## Wednesday, December 22, 2010

All About Derivatives (McGraw-Hill, 2011, a fully revised second edition) is a curious book, and I don’t say that unkindly. It’s just odd that in a book in the “All About” series, touted as “the easy way to get started,” you find such a lengthy discussion of options pricing. But then Michael Durbin is, among other things, a financial technology consultant specializing in high-frequency trading of financial derivatives, and he has helped numerous Wall Street firms develop derivative pricing and trading systems.

The structure of this book is straightforward. After an overview chapter, the author devotes a chapter each to forwards, futures, swaps, options, and credit derivatives. He then looks at using derivatives to manage risk, pricing the various derivatives, hedging a derivatives position, and derivatives and the 2008 financial meltdown. In three appendices he investigates interest, swap conventions, and binominal option pricing.

Even though this book would be a fine introduction to the subject of derivatives, it often goes beyond the elementary. For instance, Durbin points out the subtle pricing differences between warrants and options. Moreover, the book is laced with interesting tidbits. I didn’t know, for example, that Enron issued a series of credit-sensitive notes in 1998 that offered a coupon rate inversely tied to its credit rating.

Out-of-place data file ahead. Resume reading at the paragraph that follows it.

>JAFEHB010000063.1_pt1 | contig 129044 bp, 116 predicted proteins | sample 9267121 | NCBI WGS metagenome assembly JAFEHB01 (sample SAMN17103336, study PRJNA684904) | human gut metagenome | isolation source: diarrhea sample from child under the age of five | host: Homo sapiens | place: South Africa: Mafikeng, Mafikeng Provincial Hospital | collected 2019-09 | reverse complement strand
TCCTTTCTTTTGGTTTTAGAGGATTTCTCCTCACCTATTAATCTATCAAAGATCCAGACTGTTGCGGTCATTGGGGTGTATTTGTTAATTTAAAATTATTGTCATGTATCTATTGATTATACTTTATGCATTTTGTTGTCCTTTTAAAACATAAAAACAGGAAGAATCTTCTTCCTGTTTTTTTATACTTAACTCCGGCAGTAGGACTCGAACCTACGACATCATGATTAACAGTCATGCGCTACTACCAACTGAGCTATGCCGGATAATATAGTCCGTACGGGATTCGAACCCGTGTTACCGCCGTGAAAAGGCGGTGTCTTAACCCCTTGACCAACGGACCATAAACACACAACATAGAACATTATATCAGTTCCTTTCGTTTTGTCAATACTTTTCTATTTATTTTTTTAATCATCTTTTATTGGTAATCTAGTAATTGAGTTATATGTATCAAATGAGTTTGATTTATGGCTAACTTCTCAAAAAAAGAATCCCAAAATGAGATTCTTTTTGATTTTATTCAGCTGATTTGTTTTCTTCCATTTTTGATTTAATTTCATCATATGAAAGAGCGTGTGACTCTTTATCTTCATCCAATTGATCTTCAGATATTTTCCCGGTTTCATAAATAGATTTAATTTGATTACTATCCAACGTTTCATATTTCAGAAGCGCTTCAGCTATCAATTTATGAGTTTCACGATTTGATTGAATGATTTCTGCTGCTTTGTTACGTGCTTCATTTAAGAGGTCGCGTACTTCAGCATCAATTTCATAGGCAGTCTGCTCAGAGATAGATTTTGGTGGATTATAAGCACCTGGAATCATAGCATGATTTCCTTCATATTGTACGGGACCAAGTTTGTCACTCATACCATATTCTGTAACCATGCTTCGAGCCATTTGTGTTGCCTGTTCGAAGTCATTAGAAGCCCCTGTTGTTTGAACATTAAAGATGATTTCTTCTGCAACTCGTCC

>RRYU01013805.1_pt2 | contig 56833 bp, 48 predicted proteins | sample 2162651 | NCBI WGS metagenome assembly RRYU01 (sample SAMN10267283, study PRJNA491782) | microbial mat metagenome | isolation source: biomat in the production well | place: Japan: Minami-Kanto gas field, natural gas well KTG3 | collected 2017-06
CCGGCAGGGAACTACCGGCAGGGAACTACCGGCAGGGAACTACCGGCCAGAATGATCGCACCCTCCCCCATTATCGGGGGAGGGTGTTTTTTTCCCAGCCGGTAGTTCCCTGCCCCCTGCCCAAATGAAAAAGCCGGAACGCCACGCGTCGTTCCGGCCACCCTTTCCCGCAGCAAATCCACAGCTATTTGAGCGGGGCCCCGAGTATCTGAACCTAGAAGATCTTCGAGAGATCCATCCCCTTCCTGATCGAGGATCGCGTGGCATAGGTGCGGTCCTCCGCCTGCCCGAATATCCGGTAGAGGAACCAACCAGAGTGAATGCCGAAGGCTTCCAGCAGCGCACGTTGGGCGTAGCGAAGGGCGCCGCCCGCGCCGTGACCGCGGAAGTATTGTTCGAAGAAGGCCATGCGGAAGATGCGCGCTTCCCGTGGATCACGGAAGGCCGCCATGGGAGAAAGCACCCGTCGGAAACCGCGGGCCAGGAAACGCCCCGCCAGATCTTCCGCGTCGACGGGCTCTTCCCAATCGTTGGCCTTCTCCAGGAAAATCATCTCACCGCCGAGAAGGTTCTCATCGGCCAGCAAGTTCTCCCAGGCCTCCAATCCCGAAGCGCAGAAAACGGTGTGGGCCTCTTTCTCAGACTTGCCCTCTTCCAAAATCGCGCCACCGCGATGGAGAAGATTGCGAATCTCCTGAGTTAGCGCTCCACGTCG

For options traders who want to delve a little more deeply into pricing models, Durbin offers a gentle account in the text, coupled with a more mathematical description in an appendix. He explains why Black-Scholes cannot be used to determine the value of every type of option. Yes, it was meant to apply to European-style options, and there are other choices for American-style call options. But, he writes, “for American puts, Black-Scholes is simply not a choice. You must use a binomial tree method because an analytical method for pricing an American put option simply does not exist. An analytical solution is one in which you plug factors into a function and get a result. A nonanalytical method is more of a brute-force or trial-and-error approach, which the tree method really is.” It seems that the absence of an analytical solution to pricing American-style puts is an example of a “free boundary” problem. “These things,” Durbin continues, “are hard, like trying to predict precisely where water will flow when poured from a bucket onto a flat surface.” (p. 172)

All About Derivatives is a survey of a world that nearly everybody caught a glimpse of after 2008, but Durbin gives it structure and some mathematical clarity. It is a how-it-works book, not a how-to book. The trader in search of a quick buck will be disappointed. I was not.